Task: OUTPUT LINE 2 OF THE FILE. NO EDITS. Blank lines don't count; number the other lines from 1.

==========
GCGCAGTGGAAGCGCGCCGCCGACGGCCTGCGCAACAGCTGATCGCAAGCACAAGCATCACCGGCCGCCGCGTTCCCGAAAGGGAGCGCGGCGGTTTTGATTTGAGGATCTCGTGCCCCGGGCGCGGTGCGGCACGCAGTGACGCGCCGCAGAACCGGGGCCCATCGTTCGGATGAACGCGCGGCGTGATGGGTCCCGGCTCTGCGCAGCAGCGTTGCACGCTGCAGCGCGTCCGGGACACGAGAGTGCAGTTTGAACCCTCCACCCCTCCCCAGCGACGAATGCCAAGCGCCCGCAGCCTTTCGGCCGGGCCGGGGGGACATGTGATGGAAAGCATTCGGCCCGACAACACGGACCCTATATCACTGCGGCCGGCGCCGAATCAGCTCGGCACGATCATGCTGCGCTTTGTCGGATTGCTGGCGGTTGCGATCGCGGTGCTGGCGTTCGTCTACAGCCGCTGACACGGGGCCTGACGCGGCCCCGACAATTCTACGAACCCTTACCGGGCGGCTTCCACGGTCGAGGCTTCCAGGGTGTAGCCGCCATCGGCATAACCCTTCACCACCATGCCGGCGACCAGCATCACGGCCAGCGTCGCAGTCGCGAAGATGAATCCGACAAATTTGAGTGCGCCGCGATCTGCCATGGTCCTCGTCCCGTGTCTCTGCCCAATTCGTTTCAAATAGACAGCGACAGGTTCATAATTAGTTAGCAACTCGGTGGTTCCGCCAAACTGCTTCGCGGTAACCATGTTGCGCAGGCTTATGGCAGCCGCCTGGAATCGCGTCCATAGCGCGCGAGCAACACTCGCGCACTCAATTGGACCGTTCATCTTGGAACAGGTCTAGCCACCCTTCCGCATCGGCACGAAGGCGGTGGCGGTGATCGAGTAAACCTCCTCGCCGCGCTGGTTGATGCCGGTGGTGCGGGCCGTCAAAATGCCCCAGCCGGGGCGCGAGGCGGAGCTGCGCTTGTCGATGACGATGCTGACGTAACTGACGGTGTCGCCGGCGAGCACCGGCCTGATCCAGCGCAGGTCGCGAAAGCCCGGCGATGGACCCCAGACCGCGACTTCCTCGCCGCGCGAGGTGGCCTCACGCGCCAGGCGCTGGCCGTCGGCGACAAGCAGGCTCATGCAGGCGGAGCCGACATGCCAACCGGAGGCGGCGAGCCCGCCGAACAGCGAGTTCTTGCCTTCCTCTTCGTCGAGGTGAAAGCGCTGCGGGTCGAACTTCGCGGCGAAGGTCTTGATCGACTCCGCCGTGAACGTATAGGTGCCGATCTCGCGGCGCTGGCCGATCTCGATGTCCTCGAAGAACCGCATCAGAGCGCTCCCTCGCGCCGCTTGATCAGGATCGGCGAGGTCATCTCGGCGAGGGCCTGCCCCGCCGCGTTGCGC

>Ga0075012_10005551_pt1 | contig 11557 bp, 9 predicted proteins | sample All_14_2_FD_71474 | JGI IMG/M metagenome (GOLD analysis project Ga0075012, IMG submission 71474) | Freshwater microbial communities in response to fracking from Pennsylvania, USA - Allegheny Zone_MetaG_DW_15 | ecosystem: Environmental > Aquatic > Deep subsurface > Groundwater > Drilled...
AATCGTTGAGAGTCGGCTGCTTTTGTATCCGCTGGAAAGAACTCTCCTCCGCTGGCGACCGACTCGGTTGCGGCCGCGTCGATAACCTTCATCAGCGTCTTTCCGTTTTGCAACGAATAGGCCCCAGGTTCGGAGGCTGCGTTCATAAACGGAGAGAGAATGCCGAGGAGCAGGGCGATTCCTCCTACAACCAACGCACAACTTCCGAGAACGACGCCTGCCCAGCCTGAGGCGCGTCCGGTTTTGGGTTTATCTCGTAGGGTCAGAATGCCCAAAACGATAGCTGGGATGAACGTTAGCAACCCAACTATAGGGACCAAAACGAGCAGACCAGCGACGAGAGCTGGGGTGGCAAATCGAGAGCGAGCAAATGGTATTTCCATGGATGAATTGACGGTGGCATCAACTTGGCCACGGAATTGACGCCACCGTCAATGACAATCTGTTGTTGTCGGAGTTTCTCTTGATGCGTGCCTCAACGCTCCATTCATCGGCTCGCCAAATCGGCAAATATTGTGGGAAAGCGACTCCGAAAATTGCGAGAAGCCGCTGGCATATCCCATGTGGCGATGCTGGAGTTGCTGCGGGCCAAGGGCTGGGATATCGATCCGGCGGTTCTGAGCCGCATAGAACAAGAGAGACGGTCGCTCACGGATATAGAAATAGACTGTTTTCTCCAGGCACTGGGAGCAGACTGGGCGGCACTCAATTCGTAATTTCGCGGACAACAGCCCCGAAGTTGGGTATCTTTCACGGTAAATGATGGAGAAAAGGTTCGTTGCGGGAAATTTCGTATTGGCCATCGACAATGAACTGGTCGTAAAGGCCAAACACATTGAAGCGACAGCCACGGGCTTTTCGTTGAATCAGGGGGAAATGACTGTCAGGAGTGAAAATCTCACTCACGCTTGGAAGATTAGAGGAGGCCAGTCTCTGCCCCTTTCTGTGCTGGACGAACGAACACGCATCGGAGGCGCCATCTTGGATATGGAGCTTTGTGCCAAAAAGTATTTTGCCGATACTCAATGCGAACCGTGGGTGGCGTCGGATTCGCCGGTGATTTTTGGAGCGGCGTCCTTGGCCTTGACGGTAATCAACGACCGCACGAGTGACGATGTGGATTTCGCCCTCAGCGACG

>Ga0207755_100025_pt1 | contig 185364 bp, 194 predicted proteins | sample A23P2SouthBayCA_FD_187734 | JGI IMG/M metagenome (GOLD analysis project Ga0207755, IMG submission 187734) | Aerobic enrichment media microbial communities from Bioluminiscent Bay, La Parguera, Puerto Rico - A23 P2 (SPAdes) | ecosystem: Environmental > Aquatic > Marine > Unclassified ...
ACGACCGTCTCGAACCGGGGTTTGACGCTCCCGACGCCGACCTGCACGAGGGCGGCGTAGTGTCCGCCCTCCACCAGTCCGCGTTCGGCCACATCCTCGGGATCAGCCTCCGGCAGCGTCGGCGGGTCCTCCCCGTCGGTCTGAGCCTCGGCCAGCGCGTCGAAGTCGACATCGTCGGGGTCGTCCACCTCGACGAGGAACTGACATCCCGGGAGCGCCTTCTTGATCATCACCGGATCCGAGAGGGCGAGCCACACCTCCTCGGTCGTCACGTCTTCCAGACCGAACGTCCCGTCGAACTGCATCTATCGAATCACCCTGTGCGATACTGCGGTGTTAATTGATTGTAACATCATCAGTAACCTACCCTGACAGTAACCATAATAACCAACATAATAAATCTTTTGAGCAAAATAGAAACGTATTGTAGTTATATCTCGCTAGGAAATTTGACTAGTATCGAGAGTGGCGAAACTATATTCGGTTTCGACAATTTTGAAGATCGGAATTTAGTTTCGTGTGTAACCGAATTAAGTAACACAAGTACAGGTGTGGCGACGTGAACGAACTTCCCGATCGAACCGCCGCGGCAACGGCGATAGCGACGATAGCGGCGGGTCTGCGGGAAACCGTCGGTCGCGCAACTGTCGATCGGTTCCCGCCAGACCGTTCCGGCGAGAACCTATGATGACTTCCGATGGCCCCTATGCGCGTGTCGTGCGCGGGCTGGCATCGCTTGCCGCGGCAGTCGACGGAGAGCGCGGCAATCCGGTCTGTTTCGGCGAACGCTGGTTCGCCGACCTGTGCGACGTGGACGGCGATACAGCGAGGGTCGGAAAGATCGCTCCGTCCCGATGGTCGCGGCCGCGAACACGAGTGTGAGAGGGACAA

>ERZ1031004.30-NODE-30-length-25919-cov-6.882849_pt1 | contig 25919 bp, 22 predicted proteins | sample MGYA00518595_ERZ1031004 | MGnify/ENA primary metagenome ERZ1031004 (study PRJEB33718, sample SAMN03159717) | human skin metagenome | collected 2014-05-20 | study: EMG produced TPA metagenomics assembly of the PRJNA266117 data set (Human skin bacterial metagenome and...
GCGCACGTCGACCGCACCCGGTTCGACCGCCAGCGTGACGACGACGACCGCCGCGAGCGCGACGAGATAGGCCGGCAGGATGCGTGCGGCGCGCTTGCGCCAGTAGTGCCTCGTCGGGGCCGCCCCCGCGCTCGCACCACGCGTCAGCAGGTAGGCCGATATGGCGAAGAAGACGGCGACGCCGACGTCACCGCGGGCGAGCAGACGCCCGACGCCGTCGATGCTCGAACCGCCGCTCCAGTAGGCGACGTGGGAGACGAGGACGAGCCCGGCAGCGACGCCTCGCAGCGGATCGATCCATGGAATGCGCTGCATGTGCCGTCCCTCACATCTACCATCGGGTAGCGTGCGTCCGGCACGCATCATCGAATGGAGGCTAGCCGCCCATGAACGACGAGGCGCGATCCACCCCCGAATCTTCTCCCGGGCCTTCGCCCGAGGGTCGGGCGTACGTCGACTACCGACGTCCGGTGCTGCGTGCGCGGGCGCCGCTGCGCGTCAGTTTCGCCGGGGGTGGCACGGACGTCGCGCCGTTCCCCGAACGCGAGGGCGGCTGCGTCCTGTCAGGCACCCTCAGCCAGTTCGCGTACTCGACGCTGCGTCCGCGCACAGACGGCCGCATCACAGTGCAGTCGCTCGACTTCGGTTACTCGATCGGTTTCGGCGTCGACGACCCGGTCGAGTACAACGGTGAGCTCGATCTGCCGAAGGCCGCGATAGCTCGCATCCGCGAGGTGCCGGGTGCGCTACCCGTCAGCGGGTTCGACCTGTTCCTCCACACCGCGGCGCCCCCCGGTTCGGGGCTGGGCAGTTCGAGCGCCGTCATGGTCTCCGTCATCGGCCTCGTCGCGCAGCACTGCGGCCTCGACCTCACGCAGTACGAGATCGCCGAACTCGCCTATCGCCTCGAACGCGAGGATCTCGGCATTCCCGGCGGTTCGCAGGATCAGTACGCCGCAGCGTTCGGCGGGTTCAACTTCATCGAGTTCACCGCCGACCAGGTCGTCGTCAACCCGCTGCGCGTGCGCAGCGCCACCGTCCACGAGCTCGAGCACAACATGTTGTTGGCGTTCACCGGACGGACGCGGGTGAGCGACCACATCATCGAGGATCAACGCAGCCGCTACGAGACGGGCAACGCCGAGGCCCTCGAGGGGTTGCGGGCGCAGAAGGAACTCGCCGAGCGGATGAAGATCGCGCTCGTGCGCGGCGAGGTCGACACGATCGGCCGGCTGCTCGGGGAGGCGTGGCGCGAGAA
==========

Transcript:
>Ga0075012_10005551_pt1 | contig 11557 bp, 9 predicted proteins | sample All_14_2_FD_71474 | JGI IMG/M metagenome (GOLD analysis project Ga0075012, IMG submission 71474) | Freshwater microbial communities in response to fracking from Pennsylvania, USA - Allegheny Zone_MetaG_DW_15 | ecosystem: Environmental > Aquatic > Deep subsurface > Groundwater > Drilled...